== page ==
"The Tribe"in full peace-and-love mode in "Hair." Photo by Jim Cox
Before I get to "Hair," the Old Globe Theatre's return to live, in-person productions after nearly a year and a half, I have to address my own return to live, in-person productions after nearly a year and a half.
I last experienced live theater in early March 2020 at the San Diego Rep. I've missed it immensely. Streamed productions and Zoom theater, while earnest attempts by theatrical companies to both remain connected to their audiences and to help sustain themselves financially during COVID-19, just don't make it. I'm sorry. There's no communal anticipation before the start of a show, no group response to the story or the performances, no shared catharsis.
So there I was on opening night of "Hair: The American Tribal Love-Rock Musical" in the audience at the Old Globe's Lowell Davies Festival Theatre. About half the packed house wore masks. I don't know what either the masked or the unmasked attendees felt, but I know what I felt: a profound sense of reclamation. After what has seemed much longer than 17 months, I had live theater with all its in-the-moment gifts of excitement and immersion, back in my life again. Our world is still far, far from safe and even further from normal. But for now there is theater once more.
Now, on to "Hair," the musical my parents warned me about back when they were warning me about everything.
It's tempting to dismiss the 1967 musical written by Gerome Ragni and James Rado, with music by Galt MacDermot, as a "period piece." But why is "Hair," set in the "Drop out, turn on, tune in" '60s, any more of a period piece than the WWII-set "South Pacific"?
Is "Hair" a reflection of its era and its ethos? Of course. By today's measure, the tie-dyed shirts and hippie beads and jargon both dreamy and defiant could constitute a kind of socio-cartoon kitsch. Forget all that when you get to the theater. If you can, appreciate "Hair" for what it is right now, right in front of you: a sometimes slapdash, often silly musical that at its most slapdash and silly does entertain, and at its most meaningful (more about Act II shortly) will touch you in ways you hadn't seen coming.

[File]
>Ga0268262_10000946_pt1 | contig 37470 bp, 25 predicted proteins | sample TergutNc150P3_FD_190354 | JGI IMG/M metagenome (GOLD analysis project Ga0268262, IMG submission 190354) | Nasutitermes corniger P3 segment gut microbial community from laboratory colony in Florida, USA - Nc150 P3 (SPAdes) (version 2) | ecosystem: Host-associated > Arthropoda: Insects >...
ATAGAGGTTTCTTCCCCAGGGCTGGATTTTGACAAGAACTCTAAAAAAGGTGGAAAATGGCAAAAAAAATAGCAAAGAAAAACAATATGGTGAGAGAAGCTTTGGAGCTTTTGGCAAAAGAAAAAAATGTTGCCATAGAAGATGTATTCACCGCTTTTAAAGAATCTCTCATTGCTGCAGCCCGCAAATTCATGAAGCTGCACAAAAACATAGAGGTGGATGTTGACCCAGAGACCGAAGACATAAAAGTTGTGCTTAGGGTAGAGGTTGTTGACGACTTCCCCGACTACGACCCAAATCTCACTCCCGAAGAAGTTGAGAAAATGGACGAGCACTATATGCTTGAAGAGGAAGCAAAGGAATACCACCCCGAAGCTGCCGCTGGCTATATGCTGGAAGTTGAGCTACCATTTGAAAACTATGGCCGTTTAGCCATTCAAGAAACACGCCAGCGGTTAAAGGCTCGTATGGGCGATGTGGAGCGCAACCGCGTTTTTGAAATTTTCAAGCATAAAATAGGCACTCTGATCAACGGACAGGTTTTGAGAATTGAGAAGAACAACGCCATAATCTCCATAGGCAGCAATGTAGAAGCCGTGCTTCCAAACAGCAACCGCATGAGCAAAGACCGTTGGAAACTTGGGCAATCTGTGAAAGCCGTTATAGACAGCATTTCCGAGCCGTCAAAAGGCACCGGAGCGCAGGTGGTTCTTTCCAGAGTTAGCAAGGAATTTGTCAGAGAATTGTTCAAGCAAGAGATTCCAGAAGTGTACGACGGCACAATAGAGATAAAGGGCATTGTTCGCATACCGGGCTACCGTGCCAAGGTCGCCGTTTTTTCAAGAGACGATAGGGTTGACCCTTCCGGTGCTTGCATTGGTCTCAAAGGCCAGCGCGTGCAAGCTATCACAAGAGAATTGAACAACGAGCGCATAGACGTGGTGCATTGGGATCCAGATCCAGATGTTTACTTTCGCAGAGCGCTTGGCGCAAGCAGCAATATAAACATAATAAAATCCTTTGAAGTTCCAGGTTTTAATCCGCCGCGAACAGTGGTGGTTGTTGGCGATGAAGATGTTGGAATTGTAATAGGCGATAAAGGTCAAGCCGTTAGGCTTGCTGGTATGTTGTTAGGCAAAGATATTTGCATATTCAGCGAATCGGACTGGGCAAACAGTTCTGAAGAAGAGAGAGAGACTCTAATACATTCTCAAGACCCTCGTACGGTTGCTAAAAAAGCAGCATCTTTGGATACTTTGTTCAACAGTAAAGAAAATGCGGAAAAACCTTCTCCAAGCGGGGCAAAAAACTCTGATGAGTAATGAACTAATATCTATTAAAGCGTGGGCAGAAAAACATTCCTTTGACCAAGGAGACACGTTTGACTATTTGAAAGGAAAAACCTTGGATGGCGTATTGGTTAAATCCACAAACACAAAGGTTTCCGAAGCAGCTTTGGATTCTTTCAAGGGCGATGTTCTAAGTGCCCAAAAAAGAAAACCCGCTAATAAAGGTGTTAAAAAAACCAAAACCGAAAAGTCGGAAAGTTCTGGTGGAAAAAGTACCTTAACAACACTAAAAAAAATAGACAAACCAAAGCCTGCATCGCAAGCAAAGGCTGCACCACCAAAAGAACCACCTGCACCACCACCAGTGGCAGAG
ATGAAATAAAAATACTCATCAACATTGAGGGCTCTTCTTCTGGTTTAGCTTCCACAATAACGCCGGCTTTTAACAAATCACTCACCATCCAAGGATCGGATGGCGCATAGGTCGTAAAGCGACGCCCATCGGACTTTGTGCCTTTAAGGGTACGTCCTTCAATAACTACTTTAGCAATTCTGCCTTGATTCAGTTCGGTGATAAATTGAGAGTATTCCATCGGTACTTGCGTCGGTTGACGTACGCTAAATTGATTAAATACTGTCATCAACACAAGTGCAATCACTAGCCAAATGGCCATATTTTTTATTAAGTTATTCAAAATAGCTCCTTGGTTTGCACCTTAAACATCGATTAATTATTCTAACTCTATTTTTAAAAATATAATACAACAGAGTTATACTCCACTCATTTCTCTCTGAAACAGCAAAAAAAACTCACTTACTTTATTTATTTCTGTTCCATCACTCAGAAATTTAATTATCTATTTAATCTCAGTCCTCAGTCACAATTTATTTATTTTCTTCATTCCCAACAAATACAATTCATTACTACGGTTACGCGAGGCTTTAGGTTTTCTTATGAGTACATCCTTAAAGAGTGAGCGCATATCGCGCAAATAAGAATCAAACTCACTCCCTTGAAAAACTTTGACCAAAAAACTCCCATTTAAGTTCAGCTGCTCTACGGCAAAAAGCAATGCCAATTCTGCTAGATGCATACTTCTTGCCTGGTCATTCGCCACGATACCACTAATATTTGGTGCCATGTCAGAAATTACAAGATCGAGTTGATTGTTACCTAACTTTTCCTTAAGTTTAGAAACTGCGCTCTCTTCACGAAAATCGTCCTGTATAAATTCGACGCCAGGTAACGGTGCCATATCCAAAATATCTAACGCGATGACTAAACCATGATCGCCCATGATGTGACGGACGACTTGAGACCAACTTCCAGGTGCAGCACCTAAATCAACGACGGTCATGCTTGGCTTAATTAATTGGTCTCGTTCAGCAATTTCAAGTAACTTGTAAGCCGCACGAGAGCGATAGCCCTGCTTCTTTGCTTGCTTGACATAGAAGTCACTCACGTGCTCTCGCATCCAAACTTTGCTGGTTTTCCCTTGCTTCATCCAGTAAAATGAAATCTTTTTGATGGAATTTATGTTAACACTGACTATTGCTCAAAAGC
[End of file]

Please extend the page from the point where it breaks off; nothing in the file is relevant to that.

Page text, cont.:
James Vasquez directs this Globe production -- no snap given the size of the cast, the shifts in mood and the sheer number of songs (nearly 40, though some in Act I are not much longer than snippets). Mayte Natalio's choreography is buoyant in a hippy-dippy way, and the costumes designed by David Israel Reynoso look right out of your parents' or grandparents' attic, depending on your age. Hell, maybe they're right out of your own attic.
If you're uninitiated, "Hair" tells the tale of "The Tribe," a group of young people living in, as the Old Globe's program reminds us, in "the fluid-abstract world of 1968" in New York City. We get to know just a few of them well, but "Hair's" only substantial conflict involves Claude (Tyler Hardwick), who's been drafted into the military and, unlike his fiercely rebellious cronies, isn't so quick to burn his draft card at the intermission-preceding "Burn-In." Prior to this, "Hair" is all over the place with hurried character introductions, "revealing" testimonies from said characters, rhetorical middle fingers to the establishment and the prudes of the time, and subplots that are not each and every one fully resolved.
Happily, the second act of "Hair" is everything the first act is not: It's cohesive. It's compelling. It says something on deeper than a surface level. Claude's crisis of conscience and self-identity manifests itself in a vividly staged, elaborate drug-trip sequence about not just the Vietnam War, but the American soul at the time. It's as if everyone around him, too, gets a reality check, but they do so without losing the free-spirited, perhaps misguided idealism of the era or of the show itself.
It shouldn't have taken me this long to get to the music, so I apologize, but there are some winning songs in "Hair." Of those you know (thanks to radio hits made of them), the opening "Aquarius" and the closing "Let the Sunshine In," which were combined into one by the Fifth Dimension, are a thrill to hear onstage. The latter is in its way anthemic. The title tune "Hair" is an anachronistic delight, following as it does a comic sequence in which an older couple questions the Tribe's long locks. The performance of the soulful "Easy to Be Hard" by Storm Lever lacked passion for me, and the goofy "Good Morning Starshine" while so familiar is out of place in the comparative seriousness of Act II.
Claude's "I Got Life" and "Where Do I Go?" not only have heft, but demonstrate the talented Hardwick's fine feel for the role and his emotive vocals.
As for the first act's "Donna," "Hashish" and "Sodomy," I remember being amused and scandalized by them as a kid listening to the "Hair" album, but they feel oh-so-tame now.
Among the cast, the Globe's "Hair" offers a would-be scene-stealer in Andrew Polec as the wildly comic Berger. He is the caricature of every square's idea of a hippie. This show would be remiss without one.
I expected to see a lot more people in the opening-night audience wearing hippie-vintage garb, but most whom I saw were not.
Aside from a peace sign that dangled from a bronze neck chain, I never had any of my own to begin with.
I wonder whatever happened to that peace-sign necklace. I like to think it still exists, somewhere, and that even tarnished it's saying "Make love, not war."
"Hair: The American Tribal Love-Rock Musical" runs through Oct. 3 in the Old Globe's Lowell Davies Festival Theatre.
David L. Coddon is a Southern California theater critic.